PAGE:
Being a team player – Part 2 – Bigger accountability

In Part 1 of this series, we explored the fact that the way we live gives us the parameters of what we can offer to those around us. We also looked at the fact that this has a direct impact on us and how well we can do in life.

We looked last week at the fact that we can pretend we have solidness, e.g. in a job interview, or with a client or in any other situation at all, but there is a very big difference between a polished act that has no substance behind it, and words that are true to the person speaking them.

The long and short of it is, that we cannot offer a quality that we are not ourselves living. It can be seen straight through – people are not idiots. We all know what is going on (whether or not we choose to really give credit to what we are reading and clocking).

And the quality that we live has a direct effect on us, as we have seen so far in this series, because it limits what we can call on – from our lived foundation. However, it also has a direct effect on others – i.e. on the teams we are a part of.

A family member or a work colleague lets everyone else on the team down, when they are not transparent, and do not choose to live in such a way that brings true quality to those around them.

A team player, in a true – and we could say universal sense – knows their part in the whole, and makes absolutely sure that they live in a manner that guarantees that they will bring quality to their part. They are not trying to be the whole thing – as each person has the job of doing their part, but with the person who chooses to live like this, the difference is that they are absolutely committed to making sure that their contribution, is quality, knowing that this adds to the quality of the whole.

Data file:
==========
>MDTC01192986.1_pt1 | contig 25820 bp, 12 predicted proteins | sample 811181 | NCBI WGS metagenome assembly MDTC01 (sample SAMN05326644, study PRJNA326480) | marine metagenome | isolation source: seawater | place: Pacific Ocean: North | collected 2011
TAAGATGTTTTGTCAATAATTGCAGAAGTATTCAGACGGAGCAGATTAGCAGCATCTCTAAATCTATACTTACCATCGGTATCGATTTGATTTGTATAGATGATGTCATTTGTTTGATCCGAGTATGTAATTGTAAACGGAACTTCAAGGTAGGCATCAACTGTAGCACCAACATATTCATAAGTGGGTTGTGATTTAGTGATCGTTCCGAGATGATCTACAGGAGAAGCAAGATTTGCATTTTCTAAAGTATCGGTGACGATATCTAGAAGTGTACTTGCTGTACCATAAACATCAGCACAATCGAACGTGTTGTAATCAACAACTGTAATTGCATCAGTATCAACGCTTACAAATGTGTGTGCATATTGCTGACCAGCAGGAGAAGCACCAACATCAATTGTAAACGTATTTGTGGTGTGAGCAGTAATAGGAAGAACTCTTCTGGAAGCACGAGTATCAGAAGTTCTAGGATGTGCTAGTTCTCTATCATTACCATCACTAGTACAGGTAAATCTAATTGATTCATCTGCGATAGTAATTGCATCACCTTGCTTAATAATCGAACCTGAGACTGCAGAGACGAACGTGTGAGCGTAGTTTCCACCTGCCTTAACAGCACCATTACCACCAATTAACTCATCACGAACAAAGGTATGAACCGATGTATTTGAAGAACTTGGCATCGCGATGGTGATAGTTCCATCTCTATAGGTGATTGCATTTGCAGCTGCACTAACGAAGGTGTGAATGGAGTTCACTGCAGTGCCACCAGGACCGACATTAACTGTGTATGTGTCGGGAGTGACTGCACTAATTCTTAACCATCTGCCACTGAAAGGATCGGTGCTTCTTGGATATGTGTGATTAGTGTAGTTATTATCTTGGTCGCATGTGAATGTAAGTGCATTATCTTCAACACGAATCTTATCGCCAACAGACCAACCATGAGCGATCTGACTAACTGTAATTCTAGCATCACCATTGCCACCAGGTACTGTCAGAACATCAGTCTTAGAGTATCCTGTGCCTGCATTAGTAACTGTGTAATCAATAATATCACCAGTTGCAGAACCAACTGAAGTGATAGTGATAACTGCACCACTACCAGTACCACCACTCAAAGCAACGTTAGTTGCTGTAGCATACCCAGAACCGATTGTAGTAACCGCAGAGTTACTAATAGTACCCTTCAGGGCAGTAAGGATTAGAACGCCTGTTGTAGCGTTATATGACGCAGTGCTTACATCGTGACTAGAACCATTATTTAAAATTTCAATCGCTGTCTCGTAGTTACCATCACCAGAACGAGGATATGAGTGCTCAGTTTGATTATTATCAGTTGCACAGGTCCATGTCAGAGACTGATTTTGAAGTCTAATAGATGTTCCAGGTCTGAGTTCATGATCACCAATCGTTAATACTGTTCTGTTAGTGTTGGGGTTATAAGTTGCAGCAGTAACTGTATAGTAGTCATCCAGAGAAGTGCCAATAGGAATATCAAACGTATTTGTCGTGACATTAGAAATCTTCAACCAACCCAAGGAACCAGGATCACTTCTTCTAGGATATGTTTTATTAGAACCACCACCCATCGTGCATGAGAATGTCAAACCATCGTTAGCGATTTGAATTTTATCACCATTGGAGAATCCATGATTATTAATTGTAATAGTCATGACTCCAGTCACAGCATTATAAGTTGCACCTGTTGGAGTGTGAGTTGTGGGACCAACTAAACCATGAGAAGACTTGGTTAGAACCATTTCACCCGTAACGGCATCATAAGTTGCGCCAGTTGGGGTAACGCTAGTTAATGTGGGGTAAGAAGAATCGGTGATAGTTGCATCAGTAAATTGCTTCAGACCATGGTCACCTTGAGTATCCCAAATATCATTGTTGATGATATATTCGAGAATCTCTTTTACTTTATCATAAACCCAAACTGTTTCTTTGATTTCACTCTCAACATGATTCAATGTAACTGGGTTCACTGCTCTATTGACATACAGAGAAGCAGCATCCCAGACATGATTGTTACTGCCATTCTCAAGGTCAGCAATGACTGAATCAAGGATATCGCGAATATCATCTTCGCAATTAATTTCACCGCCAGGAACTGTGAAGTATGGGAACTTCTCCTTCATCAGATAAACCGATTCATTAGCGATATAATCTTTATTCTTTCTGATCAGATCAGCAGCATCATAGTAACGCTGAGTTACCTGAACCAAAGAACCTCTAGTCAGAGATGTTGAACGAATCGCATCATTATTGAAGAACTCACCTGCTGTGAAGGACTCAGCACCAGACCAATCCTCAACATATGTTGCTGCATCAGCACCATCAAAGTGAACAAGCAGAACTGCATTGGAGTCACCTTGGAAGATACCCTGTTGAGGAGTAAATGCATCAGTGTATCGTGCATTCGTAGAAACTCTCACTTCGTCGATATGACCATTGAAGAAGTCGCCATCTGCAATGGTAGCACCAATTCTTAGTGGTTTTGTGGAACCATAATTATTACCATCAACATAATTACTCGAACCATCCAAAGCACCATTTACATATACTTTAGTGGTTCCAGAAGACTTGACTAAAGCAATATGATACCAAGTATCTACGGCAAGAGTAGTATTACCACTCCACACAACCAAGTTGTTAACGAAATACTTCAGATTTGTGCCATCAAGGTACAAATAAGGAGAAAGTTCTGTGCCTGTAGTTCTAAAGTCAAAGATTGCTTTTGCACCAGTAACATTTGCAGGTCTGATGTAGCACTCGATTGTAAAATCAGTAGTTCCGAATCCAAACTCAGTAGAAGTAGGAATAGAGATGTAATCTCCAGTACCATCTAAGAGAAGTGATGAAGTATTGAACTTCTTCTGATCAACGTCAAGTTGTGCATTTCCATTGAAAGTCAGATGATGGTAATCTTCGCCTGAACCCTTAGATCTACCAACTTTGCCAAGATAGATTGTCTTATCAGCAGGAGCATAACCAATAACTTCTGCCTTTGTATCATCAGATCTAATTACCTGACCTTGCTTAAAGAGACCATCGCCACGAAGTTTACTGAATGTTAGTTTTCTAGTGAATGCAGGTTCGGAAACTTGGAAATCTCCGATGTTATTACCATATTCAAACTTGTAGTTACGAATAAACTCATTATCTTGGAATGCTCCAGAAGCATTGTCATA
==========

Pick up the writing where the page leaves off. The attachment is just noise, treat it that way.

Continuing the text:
Working in a team is an amazing and wonderful thing. It brings so much benefit to us all – as what we can produce together as a team (family, workplace, community, society) is so much more than any of us could bring on our own. When we take this seriously, and bring our all, we get to deeply appreciate that we are adding something of true value to all the teams we are part of, and that is playing our part in full. And the teams we are part of start with our relationships, our family, and extend to our workplaces and organisations, right out to our communities, and way, way beyond.

So, what sort of team player are you?

 

This article was first published in Evolve College’s Studymassage News.

Published by

Serryn O'Regan

Serryn O'Regan is Executive Manager Governance and General Counsel at Evolve College.

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